10 Shows to Watch After Star Trek Discovery

Credit: John Medland/CBS

(Image credit: John Medland/CBS)

Another season of Star Trek: Discovery has come and gone; most fans and critics seemed to like the second installment even better than the first. CBS has already confirmed that the adventures of the U.S.S. Discovery will continue into a third season, but that's at least a year off — and probably longer.

Until then, if you have an unquenchable thirst for thoughtful sci-fi action, these 10 series should tide you over. Whether you want to see other adventures in the Star Trek universe, thoughtful narratives that require you to invest for a whole season, or lighthearted spoofs to help allay some of the seriousness, check out these other sci-fi franchises that are worth your time.

Star Trek: Deep Space Nine (1993 - 1999)

Credit: CBS/Getty

(Image credit: CBS/Getty)

This probably goes without saying, but if you like Star Trek: Discovery and haven't worked your way through the other six series, there are more than 700 other episodes – all about the U.S.S. Enterprise, Harry Mudd, the Mirror Universe, Section 31, the Boreth Monastery and tons of other Star Trek mainstays – that have worked their way into Discovery so far. Rather than have six separate entries, though, I'll recommend Deep Space Nine, especially if you haven't seen a lot of other Trek series before.

Like Discovery, Deep Space Nine has one continuous story rather than episodic adventures. The series also deals with a galactic war, a protagonist who makes difficult moral compromises, and the rogue intelligence operatives of Section 31. To say more would spoil a lot of the show's best moments, but Deep Space Nine is easily the closest cousin to Discovery in both story and tone. However, to learn more about Capt. Pike and Mr. Spock, check out Star Trek: The Original Series; to learn more about the U.S.S. Defiant and the Mirror Universe, watch Enterprise.

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Legion (2017 - Present)

Credit: Suzanne Tenner/FX

(Image credit: Suzanne Tenner/FX)

Just like Star Trek: Discovery put a fresh spin on a very old franchise, Legion does the same for X-Men. Rather than focus on everyone's favorite team of misunderstood mutants, Legion puts David Haller, aka Legion (Dan Stevens), front and center. Instead of an unflappable crimefighter, Haller is a semi-psychotic weirdo, constantly trying to balance his desire to do good against his insurmountable mental health issues.

But fans who know Legion from the comics need not fret; Season 2 hewed a lot closer to the source material, demonstrating how Haller's strange powers are slowly corrupting his mind and blurring the line between good and evil. I won't spoil the twist from the source material, but you'll want to tune into Season 3 to see just who Legion really is.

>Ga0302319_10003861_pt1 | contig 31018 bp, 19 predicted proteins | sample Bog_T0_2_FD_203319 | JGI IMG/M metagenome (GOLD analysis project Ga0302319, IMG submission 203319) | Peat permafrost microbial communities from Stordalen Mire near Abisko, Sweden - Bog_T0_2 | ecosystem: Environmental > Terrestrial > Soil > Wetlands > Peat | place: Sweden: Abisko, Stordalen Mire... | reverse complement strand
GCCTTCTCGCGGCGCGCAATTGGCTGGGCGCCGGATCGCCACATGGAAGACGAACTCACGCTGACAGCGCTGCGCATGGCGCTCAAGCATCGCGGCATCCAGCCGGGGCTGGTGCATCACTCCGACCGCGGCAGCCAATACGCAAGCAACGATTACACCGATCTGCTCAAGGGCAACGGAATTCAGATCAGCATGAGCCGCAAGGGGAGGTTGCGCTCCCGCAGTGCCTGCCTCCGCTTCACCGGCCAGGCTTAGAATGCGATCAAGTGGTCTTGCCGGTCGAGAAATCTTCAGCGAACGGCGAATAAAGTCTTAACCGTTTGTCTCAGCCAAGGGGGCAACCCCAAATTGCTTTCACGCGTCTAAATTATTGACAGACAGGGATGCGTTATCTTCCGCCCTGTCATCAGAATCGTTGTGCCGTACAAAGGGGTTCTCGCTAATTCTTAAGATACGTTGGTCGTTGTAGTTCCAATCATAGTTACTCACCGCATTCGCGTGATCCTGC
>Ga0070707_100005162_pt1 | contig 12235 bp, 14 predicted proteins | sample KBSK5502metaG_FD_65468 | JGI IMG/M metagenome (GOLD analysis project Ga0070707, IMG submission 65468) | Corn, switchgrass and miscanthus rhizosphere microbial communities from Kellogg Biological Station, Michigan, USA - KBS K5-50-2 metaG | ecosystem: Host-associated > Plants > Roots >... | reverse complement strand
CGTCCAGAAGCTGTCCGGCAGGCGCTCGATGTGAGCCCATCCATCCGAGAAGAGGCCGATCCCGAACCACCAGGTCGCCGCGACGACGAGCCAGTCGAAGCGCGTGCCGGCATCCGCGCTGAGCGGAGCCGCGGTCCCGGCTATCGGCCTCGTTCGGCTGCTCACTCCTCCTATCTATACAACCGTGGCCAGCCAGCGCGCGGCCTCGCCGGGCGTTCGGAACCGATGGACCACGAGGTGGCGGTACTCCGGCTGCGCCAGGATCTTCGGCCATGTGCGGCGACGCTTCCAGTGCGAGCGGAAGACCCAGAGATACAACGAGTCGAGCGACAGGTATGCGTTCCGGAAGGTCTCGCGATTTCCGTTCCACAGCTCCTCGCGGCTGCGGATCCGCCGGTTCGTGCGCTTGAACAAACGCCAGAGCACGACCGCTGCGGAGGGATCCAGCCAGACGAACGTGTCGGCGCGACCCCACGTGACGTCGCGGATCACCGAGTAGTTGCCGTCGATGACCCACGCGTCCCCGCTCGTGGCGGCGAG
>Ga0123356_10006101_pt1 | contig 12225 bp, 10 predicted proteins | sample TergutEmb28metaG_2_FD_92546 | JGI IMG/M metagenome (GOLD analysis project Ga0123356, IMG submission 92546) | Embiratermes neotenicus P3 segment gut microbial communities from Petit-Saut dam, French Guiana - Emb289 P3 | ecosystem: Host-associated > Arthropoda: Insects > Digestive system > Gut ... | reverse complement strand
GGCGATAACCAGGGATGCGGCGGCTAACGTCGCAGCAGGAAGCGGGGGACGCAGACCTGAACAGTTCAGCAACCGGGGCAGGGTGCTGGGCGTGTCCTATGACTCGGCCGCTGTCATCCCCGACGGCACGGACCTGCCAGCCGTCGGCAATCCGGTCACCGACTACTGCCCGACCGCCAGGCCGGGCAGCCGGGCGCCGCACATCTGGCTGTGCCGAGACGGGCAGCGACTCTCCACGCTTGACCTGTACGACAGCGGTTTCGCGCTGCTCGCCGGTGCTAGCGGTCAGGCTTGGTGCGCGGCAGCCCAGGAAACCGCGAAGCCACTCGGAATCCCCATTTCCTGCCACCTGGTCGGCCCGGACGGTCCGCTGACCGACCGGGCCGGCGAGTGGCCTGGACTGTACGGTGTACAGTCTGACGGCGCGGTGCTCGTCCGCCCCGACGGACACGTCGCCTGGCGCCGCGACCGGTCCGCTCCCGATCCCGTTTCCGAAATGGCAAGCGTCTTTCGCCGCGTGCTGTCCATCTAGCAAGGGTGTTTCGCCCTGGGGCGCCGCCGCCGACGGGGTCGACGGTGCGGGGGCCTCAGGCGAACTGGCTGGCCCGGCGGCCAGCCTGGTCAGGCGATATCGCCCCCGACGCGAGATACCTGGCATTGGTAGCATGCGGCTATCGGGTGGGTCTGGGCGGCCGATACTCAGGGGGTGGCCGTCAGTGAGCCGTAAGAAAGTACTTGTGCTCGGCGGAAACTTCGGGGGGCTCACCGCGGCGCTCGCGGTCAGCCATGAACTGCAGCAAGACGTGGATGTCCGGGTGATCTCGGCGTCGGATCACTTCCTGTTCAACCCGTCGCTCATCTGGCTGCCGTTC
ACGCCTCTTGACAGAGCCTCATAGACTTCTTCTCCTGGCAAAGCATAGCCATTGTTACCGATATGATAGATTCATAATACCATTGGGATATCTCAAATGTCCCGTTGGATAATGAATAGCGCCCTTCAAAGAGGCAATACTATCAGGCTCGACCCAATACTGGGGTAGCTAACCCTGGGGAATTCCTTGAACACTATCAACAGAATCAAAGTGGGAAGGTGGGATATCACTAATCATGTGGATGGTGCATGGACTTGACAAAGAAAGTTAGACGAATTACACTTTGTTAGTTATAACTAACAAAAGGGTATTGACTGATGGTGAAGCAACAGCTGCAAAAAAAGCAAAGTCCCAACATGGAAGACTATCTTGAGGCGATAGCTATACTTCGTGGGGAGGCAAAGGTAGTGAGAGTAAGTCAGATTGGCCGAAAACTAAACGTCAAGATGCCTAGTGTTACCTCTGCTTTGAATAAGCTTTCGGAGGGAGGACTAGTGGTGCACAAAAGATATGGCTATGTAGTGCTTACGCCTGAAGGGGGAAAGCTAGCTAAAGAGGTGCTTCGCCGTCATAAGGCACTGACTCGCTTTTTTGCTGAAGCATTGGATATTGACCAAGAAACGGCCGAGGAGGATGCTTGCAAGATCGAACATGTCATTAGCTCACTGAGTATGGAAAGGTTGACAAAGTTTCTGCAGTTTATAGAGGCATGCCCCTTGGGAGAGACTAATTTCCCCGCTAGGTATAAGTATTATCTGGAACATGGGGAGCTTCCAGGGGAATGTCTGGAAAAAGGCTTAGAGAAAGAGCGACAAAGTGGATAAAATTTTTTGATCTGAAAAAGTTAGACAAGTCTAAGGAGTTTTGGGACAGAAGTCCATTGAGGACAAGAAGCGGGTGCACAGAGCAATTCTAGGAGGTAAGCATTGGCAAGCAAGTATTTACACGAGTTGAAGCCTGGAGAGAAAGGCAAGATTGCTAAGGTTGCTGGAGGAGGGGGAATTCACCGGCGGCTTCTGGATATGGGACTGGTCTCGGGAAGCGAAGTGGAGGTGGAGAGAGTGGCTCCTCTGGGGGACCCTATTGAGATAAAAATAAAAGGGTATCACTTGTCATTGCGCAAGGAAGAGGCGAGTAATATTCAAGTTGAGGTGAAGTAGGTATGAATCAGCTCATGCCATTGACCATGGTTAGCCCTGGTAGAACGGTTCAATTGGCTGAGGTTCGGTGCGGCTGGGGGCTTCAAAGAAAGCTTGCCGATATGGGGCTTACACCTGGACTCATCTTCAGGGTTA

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The Orville (2017 - Present)

Credit: Fox

(Image credit: Fox)

I'll level with you up front: I'm not an enormous fan of The Orville. I think its flippant attitude is constantly at odds with some of its legitimately good sci-fi ideas. I think its characters are grating, the banter isn't actually that funny, and the traditional jokes are too few and far between. And yet, I'd be foolish to dismiss the series out of hand — and so too, I think, would other Discovery fans.

Even if The Orville is not exactly a space opera to last the ages, it is one of very, very few half-decent space exploration shows that is currently airing. The series has interpersonal drama, futuristic action, an ongoing narrative, weird-looking aliens — in other words, it has  all the same elements that people like about Star Trek, but dialed way back to the most casual interpretation possible. Maybe watch this one late at night.

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Black Mirror (2011 - Present)

Credit: Jonathan Prime/Netflix

(Image credit: Jonathan Prime/Netflix)

Black Mirror is the one entry on this list with no ongoing story, which may make it seem like an odd choice. Every episode of Black Mirror is (almost) totally standalone, and most of them take place right here on Earth, in an era that approximates the modern day. But if Control, the villainous rogue AI, was your favorite part of Discovery's second eason, Black Mirror is an easy recommendation.

That's because about half of the show's 20 episodes involve some variation on the "AI gone wrong" theme. From using algorithms to revive the dead in "Be Right Back," to survivors evading murderous, adaptive robots in "Metalhead," the idea that AI can and probably will turn against us is a recurring theme in this dark anthology. In fact, use and misuse of AI is at the center of "U.S.S. Callister," Black Mirror's excellent homage to classic Star Trek.

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Star Wars: The Clone Wars (2008 - 2014)

Credit: Lucasfilm

(Image credit: Lucasfilm)

We're probably never going to resolve the eternal debate between Star Trek and Star Wars, but I think we can at least agree that each series has different strengths and weaknesses. One weakness of Star Wars, for example, is that the narrative never spent much time fleshing out Obi-Wan Kenobi and Anakin Skywalker's relationship in the prequels, leaving fans to wonder just when, why and how the aloof master and the contentious apprentice got to be so close, anyway.

Enter Star Wars: The Clone Wars, a six-season, animated series that deals with the nitty-gritty of what happened between Episodes II and III. Like Star Trek, The Clone Wars focuses on the character drama among a strong central cast, including Obi-Wan (James Arnold Taylor), Anakin (Matt Lanter) and Anakin's new apprentice, Ahsoka Tano (Ashley Eckstein). The tightly constructed, continuous story deals with the moral grayness of war, and introduces a large, affable cast of recurring secondary characters.